How devastated would you be if you lost all of your family history data? What if you fired up Family Tree Maker or RootsMagic tomorrow and they were unable to read any portion of your family tree? What if your computer doesn’t even boot tomorrow when you try to turn it on? How would you feel about losing those 1500 photos that you’ve scanned and have on your hard drive?
Hard drives do crash and files do become corrupt. It’s not a matter of if you will lose some data, but when you’ll lose it. If you use a computer for any length of time, you’re almost guaranteed to lose data at some point.
When you do suffer a data loss, it might be just a corrupt family history data file. Or it might be a complete hard drive meltdown, where you lose absolutely everything.
Instead of hoping or assuming that you will never lose data, the best plan is to assume that you definitely will lose data at some point and to prepare for the day that it happens. Your backup plan should be dependable enough that you wouldn’t suffer even a little anxiety if you discovered tomorrow that absolutely everything on your PC was lost.
Here’s my basic mantra–everything on your computer that you care about needs to be backed up. And to make sure you can recover lost data, you should back things up in more than one way and store the backups in more than one place.
Think of backups like seat belts. Yes, you can get away without wearing seat belts in your car for a while. But if you ever do get in an accident, you’re going to really wish you’d been wearing your seat belt. The same is true of backups–if (or when) you lose some data, you’re going to wish you’d taken the extra effort to back everything up.
To that end, here is a list of things that you can do to protect yourself. These aren’t alternatives–my proposal is that you do everything on this list. Yes, doing all of this is a pain. But so is losing 10 years of work and having no way to get back what you’ve lost. Do you really want to risk losing everything, for the sake of convenience? Consider this list as–the things that you’ll wish you’d been doing after you suffer a major data loss.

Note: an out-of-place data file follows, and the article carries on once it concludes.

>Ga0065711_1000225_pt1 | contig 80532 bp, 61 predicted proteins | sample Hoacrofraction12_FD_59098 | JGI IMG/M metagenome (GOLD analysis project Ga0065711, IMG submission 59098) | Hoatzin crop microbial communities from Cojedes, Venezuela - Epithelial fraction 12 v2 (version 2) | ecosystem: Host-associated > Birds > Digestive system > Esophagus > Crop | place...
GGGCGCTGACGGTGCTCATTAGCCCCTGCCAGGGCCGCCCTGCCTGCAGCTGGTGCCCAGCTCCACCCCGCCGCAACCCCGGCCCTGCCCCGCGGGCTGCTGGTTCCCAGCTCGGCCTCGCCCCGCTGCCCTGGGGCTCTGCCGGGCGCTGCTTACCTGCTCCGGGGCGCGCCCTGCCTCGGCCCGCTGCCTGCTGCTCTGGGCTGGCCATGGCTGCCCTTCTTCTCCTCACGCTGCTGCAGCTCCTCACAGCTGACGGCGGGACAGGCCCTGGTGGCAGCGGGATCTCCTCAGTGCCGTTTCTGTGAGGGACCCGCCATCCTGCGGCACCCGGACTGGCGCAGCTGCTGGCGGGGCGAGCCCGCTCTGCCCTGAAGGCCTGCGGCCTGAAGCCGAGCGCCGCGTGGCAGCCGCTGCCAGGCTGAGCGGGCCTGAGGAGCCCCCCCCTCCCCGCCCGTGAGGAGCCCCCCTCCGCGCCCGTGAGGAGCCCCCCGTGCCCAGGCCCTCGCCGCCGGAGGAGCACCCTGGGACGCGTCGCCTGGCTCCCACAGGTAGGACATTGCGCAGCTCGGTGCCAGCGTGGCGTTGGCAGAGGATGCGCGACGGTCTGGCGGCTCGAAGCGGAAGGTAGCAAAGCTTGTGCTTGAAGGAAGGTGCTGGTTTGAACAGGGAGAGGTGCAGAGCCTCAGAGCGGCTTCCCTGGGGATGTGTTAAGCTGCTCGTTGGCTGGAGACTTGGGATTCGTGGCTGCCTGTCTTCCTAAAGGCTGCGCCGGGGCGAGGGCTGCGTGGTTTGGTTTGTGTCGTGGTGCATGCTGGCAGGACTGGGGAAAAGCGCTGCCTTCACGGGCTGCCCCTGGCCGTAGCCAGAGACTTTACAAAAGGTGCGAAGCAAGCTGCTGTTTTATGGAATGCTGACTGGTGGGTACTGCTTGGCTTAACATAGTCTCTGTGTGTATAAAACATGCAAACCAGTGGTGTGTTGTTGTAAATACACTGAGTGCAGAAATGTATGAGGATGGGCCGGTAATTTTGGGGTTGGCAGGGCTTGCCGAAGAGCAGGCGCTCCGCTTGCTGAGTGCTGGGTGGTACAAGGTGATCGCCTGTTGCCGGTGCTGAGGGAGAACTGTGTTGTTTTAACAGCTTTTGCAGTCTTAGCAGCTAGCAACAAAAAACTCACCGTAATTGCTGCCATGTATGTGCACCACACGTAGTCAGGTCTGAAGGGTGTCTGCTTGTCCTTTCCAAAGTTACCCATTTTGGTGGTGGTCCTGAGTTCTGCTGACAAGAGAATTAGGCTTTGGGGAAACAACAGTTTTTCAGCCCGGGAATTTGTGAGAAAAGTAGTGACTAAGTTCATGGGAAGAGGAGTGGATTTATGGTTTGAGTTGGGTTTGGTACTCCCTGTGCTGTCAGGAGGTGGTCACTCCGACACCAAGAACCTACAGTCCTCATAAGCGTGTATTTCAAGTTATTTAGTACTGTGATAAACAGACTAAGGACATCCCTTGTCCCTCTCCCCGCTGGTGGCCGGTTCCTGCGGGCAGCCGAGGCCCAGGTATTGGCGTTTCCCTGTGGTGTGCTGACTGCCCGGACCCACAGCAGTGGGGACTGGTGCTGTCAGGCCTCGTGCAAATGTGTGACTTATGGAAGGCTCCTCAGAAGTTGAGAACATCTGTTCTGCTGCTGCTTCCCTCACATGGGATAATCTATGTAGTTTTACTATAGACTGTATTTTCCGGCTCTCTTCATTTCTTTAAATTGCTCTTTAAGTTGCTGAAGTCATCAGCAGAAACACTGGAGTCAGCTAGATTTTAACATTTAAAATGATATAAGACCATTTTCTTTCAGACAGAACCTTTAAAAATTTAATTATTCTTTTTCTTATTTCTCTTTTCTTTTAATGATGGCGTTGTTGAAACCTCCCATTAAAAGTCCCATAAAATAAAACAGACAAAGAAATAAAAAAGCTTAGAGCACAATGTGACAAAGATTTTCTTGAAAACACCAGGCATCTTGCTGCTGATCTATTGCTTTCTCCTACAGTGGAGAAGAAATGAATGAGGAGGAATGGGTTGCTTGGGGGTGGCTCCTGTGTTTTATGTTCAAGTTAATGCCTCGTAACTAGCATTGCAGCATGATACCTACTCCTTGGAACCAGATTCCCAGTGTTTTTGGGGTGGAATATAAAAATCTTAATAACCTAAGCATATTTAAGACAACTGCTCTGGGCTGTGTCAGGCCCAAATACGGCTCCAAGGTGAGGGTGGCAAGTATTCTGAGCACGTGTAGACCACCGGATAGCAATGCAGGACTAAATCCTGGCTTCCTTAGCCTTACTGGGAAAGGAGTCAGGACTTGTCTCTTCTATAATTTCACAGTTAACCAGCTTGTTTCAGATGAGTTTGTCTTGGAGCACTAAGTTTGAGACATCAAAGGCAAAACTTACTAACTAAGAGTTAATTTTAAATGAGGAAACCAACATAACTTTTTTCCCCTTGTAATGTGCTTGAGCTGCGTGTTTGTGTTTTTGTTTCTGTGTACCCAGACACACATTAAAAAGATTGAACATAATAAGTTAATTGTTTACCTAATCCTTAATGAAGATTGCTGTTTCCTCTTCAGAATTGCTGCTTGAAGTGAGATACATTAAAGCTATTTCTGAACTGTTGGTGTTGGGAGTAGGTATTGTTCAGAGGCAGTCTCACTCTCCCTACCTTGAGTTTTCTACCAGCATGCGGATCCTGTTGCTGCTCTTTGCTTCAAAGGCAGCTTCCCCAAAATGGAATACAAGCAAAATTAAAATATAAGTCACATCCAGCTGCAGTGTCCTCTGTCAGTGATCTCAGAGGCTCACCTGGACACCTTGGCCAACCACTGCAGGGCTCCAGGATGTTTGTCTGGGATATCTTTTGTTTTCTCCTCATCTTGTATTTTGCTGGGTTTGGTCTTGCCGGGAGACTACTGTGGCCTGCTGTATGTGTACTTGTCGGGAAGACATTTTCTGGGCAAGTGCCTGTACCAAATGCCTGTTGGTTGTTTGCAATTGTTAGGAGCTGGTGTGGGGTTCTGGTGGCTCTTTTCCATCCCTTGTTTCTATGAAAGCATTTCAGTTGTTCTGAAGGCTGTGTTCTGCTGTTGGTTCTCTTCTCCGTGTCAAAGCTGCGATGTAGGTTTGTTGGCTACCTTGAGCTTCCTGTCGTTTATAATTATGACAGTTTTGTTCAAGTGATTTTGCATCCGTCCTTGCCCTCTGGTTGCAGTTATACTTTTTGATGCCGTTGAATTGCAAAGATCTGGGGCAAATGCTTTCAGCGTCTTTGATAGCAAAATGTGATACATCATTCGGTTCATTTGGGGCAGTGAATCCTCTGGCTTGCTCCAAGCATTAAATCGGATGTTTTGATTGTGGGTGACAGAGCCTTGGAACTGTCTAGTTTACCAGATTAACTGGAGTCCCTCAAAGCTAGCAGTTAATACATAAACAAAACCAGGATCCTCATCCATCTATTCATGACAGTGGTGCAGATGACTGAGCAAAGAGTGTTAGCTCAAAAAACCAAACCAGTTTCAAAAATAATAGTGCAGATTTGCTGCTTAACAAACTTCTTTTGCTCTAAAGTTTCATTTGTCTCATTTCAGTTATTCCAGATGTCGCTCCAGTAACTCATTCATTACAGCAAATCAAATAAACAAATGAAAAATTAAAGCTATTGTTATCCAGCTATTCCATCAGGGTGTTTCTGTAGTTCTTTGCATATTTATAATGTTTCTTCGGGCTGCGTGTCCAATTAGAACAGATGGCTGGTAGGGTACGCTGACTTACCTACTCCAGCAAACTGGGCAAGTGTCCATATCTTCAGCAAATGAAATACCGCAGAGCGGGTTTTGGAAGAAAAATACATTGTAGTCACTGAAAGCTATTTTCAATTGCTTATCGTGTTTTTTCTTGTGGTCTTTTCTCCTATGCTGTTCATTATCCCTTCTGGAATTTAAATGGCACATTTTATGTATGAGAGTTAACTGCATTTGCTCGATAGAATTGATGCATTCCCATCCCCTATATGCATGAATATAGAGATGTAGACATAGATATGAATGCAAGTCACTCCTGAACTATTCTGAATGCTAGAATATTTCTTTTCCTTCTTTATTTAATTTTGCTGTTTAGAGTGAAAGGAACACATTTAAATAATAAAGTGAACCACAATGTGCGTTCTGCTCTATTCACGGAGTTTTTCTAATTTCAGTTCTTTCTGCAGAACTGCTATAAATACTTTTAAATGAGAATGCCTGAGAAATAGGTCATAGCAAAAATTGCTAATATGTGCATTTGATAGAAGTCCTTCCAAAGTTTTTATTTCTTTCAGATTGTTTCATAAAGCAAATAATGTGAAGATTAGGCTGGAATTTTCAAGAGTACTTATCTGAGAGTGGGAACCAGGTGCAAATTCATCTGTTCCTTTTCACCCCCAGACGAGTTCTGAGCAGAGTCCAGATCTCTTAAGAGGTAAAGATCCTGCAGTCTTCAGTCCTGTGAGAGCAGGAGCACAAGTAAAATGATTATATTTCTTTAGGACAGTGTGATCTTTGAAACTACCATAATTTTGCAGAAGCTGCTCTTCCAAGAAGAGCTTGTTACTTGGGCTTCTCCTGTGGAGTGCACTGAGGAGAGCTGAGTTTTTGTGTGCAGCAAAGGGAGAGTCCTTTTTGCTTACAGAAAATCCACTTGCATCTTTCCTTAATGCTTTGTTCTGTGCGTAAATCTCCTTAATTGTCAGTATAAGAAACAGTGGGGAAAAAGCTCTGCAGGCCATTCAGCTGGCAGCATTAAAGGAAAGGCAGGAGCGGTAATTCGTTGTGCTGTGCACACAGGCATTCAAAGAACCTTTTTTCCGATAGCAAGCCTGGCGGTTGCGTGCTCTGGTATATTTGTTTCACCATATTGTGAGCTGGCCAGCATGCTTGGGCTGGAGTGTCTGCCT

1. Identify the location of all of your genealogical data (on all machines)
The first step is to figure out what data you need to back up. Here is a basic list of the types of data you should be most focused on.
- Genealogy program data files
- Generated reports
- Scanned photos
- Scanned documents
- E-mail data files
- Personal documents and writing, e.g. travelogues, lists, source data, etc.
- Web browser favorites (bookmarks)
I’ll go into more detail in a future post on exactly where to find things like genealogy program data files and e-mail data files.
It will also be important, when planning the next steps, to have some sense of how much data you’ll need to back up. If you’re backing up mainly genealogy data files, this might be as little as 50-100MB. On the other hand, if you’re like me and you have lots of high-resolution scanned photos, the amount of data might grow to as much as 100GB or more.
2. Synchronize your data between multiple computers at home
The first technique to use, in order to protect your data, is to synchronize your data between multiple PCs at home. I realize that not everyone has more than one PC, but it doesn’t take a very powerful machine at all to serve as a backup device–i.e. a machine that you don’t use regularly, but just store backed up files on.
Once you’ve identified the data to back up and the machine to use, you’ll want to pick a software tool that does the file synchronization for you in an automated fashion. The basic idea is as follows–when you first install the tool, it will copy all of the data to the second machine, creating a “mirror” of the data on your main PC. What this means is that every directory and file is duplicated on the backup machine and you could go to that machine and see the same directory/file structure as what you have on your main PC. If anything goes wrong with the data on the first machine, you have an exact copy on the second machine, so you won’t lose anything.
Once the synchronization tool has been set up, it will run all of the time in the background and (here’s the cool part) wait until you change something on your main PC and then automatically copy the changes over to the backup machine. In this way, you never have to worry about doing any backups yourself. The tool takes care of everything and ensures that you always have two identical copies of all data.